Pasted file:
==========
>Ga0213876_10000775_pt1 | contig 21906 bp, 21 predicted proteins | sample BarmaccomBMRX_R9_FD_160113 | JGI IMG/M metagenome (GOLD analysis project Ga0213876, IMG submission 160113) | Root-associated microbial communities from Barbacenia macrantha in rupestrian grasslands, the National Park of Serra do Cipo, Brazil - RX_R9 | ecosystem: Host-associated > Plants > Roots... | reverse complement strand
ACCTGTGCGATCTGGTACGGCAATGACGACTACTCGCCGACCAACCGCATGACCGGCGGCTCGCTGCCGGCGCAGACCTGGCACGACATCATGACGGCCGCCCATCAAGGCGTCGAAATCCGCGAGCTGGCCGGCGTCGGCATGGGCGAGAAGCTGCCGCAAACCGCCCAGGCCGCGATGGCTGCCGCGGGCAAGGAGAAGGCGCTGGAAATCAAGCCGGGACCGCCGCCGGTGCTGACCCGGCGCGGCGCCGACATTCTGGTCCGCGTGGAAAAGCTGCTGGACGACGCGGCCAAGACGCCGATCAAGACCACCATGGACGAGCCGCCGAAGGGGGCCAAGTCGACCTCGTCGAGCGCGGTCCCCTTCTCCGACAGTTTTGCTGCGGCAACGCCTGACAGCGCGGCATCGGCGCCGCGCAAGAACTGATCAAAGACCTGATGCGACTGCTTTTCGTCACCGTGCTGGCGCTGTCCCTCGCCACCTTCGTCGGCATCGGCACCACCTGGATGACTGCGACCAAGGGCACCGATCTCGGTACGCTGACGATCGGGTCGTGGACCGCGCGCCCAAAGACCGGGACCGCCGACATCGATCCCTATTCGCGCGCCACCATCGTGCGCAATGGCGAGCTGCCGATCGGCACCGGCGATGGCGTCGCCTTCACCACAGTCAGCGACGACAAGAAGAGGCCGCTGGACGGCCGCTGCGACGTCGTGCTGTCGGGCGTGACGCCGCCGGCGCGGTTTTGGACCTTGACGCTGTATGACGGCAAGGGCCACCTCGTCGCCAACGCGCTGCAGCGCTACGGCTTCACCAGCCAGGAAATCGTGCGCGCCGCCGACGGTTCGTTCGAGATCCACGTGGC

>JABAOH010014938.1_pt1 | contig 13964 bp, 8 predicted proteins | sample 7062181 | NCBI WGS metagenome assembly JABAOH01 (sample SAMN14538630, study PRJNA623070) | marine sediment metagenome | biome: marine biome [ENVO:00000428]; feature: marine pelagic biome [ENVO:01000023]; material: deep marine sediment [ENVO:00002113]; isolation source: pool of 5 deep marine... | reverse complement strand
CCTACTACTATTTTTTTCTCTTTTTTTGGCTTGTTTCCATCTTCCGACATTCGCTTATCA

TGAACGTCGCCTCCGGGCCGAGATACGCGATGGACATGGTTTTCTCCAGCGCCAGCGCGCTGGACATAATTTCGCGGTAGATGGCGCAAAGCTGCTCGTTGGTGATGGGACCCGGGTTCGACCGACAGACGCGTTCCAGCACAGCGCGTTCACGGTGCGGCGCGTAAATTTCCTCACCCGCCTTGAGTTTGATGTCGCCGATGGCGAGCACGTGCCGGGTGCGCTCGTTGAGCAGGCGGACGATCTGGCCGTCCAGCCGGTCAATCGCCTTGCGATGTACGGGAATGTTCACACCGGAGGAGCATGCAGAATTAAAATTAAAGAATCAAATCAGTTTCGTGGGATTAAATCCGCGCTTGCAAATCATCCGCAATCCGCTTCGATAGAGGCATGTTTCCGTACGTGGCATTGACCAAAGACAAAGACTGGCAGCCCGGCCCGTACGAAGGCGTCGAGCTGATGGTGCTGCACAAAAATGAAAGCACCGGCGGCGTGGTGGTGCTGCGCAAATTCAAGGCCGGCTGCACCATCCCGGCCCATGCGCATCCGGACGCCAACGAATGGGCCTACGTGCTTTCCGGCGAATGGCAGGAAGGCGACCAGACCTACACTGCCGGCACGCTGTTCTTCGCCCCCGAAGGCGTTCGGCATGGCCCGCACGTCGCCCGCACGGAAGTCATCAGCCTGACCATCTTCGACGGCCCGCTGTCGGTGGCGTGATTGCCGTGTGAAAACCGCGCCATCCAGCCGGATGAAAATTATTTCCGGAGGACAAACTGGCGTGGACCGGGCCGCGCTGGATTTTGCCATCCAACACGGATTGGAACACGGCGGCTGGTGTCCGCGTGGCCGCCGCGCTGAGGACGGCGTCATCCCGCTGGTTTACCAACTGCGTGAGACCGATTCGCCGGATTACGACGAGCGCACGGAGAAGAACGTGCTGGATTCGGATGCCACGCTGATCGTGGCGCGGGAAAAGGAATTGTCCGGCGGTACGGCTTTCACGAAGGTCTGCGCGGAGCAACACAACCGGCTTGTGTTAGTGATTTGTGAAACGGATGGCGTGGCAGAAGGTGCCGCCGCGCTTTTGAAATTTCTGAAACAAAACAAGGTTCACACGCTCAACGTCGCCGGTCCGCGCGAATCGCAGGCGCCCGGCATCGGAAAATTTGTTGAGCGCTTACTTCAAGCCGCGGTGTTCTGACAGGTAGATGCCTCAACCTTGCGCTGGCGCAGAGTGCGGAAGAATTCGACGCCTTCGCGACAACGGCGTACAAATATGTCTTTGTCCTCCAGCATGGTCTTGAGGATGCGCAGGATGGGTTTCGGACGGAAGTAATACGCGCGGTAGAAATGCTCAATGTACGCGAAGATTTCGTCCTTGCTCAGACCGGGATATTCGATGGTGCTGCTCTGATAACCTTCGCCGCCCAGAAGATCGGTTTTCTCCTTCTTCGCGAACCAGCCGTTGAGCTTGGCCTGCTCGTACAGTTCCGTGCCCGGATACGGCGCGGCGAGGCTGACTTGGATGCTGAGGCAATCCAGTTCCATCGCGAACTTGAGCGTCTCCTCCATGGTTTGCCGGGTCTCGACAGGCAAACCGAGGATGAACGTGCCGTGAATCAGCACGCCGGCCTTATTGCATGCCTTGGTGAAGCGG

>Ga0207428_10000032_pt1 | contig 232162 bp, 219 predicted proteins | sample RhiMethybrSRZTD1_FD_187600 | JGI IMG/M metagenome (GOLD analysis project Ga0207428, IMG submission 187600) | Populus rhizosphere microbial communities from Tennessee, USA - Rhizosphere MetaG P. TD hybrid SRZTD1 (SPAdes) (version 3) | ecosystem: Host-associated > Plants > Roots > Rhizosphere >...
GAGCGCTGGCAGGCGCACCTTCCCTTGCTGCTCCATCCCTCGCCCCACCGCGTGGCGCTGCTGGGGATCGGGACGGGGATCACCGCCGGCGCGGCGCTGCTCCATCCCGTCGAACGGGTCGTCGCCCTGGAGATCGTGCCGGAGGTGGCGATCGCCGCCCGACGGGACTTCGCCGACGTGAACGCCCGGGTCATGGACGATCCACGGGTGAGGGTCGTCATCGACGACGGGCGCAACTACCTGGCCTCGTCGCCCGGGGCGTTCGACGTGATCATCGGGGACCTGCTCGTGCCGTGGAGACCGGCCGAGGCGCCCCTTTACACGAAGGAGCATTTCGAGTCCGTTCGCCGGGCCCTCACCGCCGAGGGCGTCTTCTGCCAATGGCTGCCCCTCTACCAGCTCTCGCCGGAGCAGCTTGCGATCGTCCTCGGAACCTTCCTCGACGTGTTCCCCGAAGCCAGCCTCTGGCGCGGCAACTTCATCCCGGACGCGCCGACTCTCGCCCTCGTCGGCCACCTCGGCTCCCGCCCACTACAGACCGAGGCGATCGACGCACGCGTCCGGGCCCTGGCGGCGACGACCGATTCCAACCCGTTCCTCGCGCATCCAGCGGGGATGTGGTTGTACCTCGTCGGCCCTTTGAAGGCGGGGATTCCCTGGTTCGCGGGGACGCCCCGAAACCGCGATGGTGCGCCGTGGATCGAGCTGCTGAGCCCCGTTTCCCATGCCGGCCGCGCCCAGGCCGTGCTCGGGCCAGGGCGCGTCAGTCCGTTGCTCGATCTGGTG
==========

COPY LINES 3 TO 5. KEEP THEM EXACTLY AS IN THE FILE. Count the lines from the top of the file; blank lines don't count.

>JABAOH010014938.1_pt1 | contig 13964 bp, 8 predicted proteins | sample 7062181 | NCBI WGS metagenome assembly JABAOH01 (sample SAMN14538630, study PRJNA623070) | marine sediment metagenome | biome: marine biome [ENVO:00000428]; feature: marine pelagic biome [ENVO:01000023]; material: deep marine sediment [ENVO:00002113]; isolation source: pool of 5 deep marine... | reverse complement strand
CCTACTACTATTTTTTTCTCTTTTTTTGGCTTGTTTCCATCTTCCGACATTCGCTTATCA

TGAACGTCGCCTCCGGGCCGAGATACGCGATGGACATGGTTTTCTCCAGCGCCAGCGCGCTGGACATAATTTCGCGGTAGATGGCGCAAAGCTGCTCGTTGGTGATGGGACCCGGGTTCGACCGACAGACGCGTTCCAGCACAGCGCGTTCACGGTGCGGCGCGTAAATTTCCTCACCCGCCTTGAGTTTGATGTCGCCGATGGCGAGCACGTGCCGGGTGCGCTCGTTGAGCAGGCGGACGATCTGGCCGTCCAGCCGGTCAATCGCCTTGCGATGTACGGGAATGTTCACACCGGAGGAGCATGCAGAATTAAAATTAAAGAATCAAATCAGTTTCGTGGGATTAAATCCGCGCTTGCAAATCATCCGCAATCCGCTTCGATAGAGGCATGTTTCCGTACGTGGCATTGACCAAAGACAAAGACTGGCAGCCCGGCCCGTACGAAGGCGTCGAGCTGATGGTGCTGCACAAAAATGAAAGCACCGGCGGCGTGGTGGTGCTGCGCAAATTCAAGGCCGGCTGCACCATCCCGGCCCATGCGCATCCGGACGCCAACGAATGGGCCTACGTGCTTTCCGGCGAATGGCAGGAAGGCGACCAGACCTACACTGCCGGCACGCTGTTCTTCGCCCCCGAAGGCGTTCGGCATGGCCCGCACGTCGCCCGCACGGAAGTCATCAGCCTGACCATCTTCGACGGCCCGCTGTCGGTGGCGTGATTGCCGTGTGAAAACCGCGCCATCCAGCCGGATGAAAATTATTTCCGGAGGACAAACTGGCGTGGACCGGGCCGCGCTGGATTTTGCCATCCAACACGGATTGGAACACGGCGGCTGGTGTCCGCGTGGCCGCCGCGCTGAGGACGGCGTCATCCCGCTGGTTTACCAACTGCGTGAGACCGATTCGCCGGATTACGACGAGCGCACGGAGAAGAACGTGCTGGATTCGGATGCCACGCTGATCGTGGCGCGGGAAAAGGAATTGTCCGGCGGTACGGCTTTCACGAAGGTCTGCGCGGAGCAACACAACCGGCTTGTGTTAGTGATTTGTGAAACGGATGGCGTGGCAGAAGGTGCCGCCGCGCTTTTGAAATTTCTGAAACAAAACAAGGTTCACACGCTCAACGTCGCCGGTCCGCGCGAATCGCAGGCGCCCGGCATCGGAAAATTTGTTGAGCGCTTACTTCAAGCCGCGGTGTTCTGACAGGTAGATGCCTCAACCTTGCGCTGGCGCAGAGTGCGGAAGAATTCGACGCCTTCGCGACAACGGCGTACAAATATGTCTTTGTCCTCCAGCATGGTCTTGAGGATGCGCAGGATGGGTTTCGGACGGAAGTAATACGCGCGGTAGAAATGCTCAATGTACGCGAAGATTTCGTCCTTGCTCAGACCGGGATATTCGATGGTGCTGCTCTGATAACCTTCGCCGCCCAGAAGATCGGTTTTCTCCTTCTTCGCGAACCAGCCGTTGAGCTTGGCCTGCTCGTACAGTTCCGTGCCCGGATACGGCGCGGCGAGGCTGACTTGGATGCTGAGGCAATCCAGTTCCATCGCGAACTTGAGCGTCTCCTCCATGGTTTGCCGGGTCTCGACAGGCAAACCGAGGATGAACGTGCCGTGAATCAGCACGCCGGCCTTATTGCATGCCTTGGTGAAGCGG